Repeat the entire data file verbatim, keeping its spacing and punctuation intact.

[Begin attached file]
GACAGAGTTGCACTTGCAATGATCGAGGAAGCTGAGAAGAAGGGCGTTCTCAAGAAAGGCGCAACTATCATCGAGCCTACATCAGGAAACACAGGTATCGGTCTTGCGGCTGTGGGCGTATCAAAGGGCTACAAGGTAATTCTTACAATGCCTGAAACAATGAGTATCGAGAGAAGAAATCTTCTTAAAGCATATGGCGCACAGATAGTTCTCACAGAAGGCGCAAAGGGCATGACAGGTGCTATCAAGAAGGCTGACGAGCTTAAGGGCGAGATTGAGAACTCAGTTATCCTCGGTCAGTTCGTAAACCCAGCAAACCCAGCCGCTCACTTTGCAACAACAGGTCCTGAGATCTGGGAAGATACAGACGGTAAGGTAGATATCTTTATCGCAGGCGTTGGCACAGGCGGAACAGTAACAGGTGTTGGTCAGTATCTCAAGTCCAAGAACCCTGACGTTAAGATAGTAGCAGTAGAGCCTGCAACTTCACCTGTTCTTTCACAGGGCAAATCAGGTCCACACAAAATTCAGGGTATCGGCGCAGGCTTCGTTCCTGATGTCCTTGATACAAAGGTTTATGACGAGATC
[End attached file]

GACAGAGTTGCACTTGCAATGATCGAGGAAGCTGAGAAGAAGGGCGTTCTCAAGAAAGGCGCAACTATCATCGAGCCTACATCAGGAAACACAGGTATCGGTCTTGCGGCTGTGGGCGTATCAAAGGGCTACAAGGTAATTCTTACAATGCCTGAAACAATGAGTATCGAGAGAAGAAATCTTCTTAAAGCATATGGCGCACAGATAGTTCTCACAGAAGGCGCAAAGGGCATGACAGGTGCTATCAAGAAGGCTGACGAGCTTAAGGGCGAGATTGAGAACTCAGTTATCCTCGGTCAGTTCGTAAACCCAGCAAACCCAGCCGCTCACTTTGCAACAACAGGTCCTGAGATCTGGGAAGATACAGACGGTAAGGTAGATATCTTTATCGCAGGCGTTGGCACAGGCGGAACAGTAACAGGTGTTGGTCAGTATCTCAAGTCCAAGAACCCTGACGTTAAGATAGTAGCAGTAGAGCCTGCAACTTCACCTGTTCTTTCACAGGGCAAATCAGGTCCACACAAAATTCAGGGTATCGGCGCAGGCTTCGTTCCTGATGTCCTTGATACAAAGGTTTATGACGAGATC